As a chef who has been educated as a biochemist and has also worked as an artist, Chef Roberto has a singular approach to the kitchen: he treats it as both a laboratory and a studio, creating precise, attractive dishes. At COPA, Chef Roberto showcases Nuevo Latino small plates and main courses, bringing an elevated, modern style to traditional flavors and dishes from Spain, Cuba, and the Americas.
But he soon grew to love the craft and profession. From the first year it opened, Old Havana consistently won awards for Best of the Triangle and Best of Durham in its categories, including Best Cuban, Best Latin American and Caribbean, and Best Sandwich. Before long, Roberto realized that he had found his calling in “cultivating relationships from the soil to the table.” This is the vision that he brings with him to COPA: a passion for connecting diners to the land and history that is steeped into every bite.
Roberto sees today that the serpentine paths of his life have crisscrossed too many times to count, with each intersection bringing him closer to his true calling. Part scientist, part artist, part farmer, Roberto never intended to be a chef—but today he can’t imagine being anything else.
At COPA, we're passionate about cultivating relationships from the soil to the table. This means that we partner with organic farmers who care more about the quality of their soil than the ease of their harvest. We partner with farmers who practice healthy rotation of their animals on pasture, nurturing the soil as they go. This also means that we choose to take the long route at our farm, Terra Sacra, building up the soil so that we can provide fresh, nutritious produce.
Our philosophy also means that we don't just look for the best ingredients, but we also strive to build meaningful relationships with our farmers and local providers, fostering a dialogue that encourages each of us to perform to the highest standard. And we listen, too, paying attention to the needs of our vendors and seeking out new forms of partnership that will help them in their sustainability efforts. This could mean, for example, looking for a way to help a farmer sell an edible cover crop that is necessary for healthy soil but difficult to market. Or it could mean choosing to use smaller, heritage breeds of animals such as rabbit, poultry, lambs, and pigs, that are more sustainable for small farmers and increase the genetic diversity of livestock.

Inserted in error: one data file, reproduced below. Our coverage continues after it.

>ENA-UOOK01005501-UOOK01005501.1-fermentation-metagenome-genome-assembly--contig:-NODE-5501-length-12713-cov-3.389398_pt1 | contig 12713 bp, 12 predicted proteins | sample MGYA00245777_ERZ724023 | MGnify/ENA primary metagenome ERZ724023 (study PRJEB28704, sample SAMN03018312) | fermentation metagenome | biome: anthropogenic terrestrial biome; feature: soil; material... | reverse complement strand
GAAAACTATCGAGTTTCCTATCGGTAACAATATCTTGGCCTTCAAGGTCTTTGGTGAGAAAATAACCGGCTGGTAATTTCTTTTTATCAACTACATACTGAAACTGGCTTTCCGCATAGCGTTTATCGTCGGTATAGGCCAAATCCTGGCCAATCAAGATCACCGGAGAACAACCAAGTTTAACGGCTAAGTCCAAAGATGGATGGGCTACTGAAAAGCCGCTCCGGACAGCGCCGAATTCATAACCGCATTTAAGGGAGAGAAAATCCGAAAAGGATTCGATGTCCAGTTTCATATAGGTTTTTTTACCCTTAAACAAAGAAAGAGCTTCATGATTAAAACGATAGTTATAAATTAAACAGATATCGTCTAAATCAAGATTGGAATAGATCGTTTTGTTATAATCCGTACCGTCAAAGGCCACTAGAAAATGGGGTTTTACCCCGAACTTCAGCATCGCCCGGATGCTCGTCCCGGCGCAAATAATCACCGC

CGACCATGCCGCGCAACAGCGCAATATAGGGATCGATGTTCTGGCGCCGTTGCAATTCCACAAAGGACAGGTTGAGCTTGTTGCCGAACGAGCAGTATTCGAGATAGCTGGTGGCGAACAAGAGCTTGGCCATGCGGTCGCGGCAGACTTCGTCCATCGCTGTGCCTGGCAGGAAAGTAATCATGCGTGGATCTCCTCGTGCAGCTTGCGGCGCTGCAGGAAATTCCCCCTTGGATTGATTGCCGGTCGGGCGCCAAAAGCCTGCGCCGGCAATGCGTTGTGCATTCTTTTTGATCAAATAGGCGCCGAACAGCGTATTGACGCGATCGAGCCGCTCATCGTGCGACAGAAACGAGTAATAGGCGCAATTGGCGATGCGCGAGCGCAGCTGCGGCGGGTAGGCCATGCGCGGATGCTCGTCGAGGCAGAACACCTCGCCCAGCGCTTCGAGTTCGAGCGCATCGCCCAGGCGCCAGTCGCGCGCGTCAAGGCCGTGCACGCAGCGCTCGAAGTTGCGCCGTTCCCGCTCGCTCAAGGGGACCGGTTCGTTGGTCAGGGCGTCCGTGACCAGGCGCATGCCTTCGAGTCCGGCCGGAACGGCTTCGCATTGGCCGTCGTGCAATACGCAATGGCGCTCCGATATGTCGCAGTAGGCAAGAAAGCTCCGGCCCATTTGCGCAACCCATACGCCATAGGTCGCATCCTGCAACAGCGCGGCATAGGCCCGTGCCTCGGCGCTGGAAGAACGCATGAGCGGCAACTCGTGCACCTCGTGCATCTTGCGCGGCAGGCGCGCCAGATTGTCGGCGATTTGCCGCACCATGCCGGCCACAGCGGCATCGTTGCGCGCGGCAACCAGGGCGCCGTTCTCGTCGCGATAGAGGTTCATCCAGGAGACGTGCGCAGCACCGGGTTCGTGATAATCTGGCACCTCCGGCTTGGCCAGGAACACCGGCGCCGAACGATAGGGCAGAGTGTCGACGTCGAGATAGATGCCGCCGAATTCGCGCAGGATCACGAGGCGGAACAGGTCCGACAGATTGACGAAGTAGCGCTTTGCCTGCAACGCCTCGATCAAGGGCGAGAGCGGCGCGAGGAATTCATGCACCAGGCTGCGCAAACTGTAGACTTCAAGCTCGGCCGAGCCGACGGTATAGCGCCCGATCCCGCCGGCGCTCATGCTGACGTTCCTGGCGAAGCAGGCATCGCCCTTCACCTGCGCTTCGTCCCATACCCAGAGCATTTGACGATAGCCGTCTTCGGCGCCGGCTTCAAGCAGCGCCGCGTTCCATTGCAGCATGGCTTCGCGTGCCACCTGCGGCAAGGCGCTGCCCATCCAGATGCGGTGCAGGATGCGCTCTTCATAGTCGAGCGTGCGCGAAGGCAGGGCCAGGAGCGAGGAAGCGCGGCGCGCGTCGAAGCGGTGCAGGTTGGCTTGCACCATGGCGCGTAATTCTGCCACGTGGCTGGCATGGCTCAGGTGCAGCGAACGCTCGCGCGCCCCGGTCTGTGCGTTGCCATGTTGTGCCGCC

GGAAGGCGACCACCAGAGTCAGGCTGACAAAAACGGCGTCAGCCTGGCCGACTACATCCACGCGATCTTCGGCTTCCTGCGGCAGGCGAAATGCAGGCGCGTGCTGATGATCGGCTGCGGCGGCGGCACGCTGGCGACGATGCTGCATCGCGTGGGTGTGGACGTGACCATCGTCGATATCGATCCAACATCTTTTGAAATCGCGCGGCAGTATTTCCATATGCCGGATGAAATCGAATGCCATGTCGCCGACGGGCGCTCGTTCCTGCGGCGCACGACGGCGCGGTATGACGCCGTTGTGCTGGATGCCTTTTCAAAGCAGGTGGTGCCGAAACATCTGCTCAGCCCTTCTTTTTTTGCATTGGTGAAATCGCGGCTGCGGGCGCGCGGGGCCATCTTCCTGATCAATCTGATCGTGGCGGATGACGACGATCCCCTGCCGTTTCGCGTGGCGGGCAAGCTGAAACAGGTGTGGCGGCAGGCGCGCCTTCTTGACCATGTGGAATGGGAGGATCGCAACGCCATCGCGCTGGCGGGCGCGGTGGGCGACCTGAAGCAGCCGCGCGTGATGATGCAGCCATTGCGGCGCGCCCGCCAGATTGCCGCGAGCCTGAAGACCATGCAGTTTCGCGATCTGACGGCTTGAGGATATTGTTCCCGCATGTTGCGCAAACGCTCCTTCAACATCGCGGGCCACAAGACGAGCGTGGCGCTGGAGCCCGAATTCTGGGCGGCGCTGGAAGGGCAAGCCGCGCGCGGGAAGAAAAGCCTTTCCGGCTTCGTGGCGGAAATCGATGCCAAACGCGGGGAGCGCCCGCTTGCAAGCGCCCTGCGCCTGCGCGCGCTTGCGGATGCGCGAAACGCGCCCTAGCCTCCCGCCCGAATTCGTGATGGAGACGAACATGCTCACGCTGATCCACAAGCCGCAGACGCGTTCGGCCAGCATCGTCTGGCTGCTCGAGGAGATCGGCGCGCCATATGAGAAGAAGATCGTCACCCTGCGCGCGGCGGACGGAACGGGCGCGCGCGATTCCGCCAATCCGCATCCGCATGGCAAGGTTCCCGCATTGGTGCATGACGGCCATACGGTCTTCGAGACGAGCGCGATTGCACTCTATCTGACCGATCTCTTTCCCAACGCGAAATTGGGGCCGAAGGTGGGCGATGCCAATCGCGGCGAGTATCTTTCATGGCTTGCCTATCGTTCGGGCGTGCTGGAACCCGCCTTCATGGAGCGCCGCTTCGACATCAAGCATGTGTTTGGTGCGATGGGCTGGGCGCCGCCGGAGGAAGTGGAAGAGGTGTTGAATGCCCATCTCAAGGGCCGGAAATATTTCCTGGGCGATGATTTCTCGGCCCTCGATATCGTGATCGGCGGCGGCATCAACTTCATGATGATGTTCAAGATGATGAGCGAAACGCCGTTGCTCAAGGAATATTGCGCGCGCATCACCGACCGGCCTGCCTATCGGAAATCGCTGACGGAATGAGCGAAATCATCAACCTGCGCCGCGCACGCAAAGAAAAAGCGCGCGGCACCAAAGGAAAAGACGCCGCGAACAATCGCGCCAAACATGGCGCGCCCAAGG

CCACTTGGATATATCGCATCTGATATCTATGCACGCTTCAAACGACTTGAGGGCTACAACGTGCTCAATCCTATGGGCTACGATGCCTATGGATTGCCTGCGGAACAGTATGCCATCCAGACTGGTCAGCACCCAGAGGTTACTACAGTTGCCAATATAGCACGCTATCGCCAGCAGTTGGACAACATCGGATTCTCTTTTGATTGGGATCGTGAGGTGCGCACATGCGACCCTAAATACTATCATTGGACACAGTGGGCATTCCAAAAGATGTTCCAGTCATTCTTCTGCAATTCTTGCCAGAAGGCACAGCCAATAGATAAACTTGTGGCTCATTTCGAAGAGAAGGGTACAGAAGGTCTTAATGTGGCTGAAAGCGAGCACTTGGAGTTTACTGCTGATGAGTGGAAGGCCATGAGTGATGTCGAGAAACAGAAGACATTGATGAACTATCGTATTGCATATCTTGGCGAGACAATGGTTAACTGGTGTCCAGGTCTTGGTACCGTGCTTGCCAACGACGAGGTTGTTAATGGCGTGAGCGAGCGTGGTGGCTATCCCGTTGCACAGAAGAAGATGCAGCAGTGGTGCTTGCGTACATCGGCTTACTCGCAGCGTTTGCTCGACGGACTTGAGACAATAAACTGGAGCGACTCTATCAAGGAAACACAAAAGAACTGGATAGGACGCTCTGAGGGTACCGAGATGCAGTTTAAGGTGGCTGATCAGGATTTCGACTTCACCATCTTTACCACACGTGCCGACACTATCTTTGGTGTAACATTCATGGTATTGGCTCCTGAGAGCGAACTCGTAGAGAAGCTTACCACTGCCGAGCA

Cultivating relationships from the soil to the table also means that we care about our team members. We choose to pay a living wage, provide benefits, and offer a safe, nurturing work environment. This means that we are all committed to treating one another with respect and kindness.
Finally, some of the most meaningful and special relationships that we cultivate are with you, our guests. From our early days at Old Havana through today, we have formed close friendships with many of our guests. We have seen some of them marry and have their first child. To our great delight, some of those children have cut their teeth on our black beans and sweet maduros.
When you dine with us at COPA, you aren't just enjoying some of the nation's only farm-to-table Cuban food—you're engaging in a journey that begins in the earth itself, that turns strangers into friends, and that, almost magically, transports you to a time and place long forgotten, a time where people slowed down to savor flavors, to share face-to-face with loved ones, to nurture body and spirit.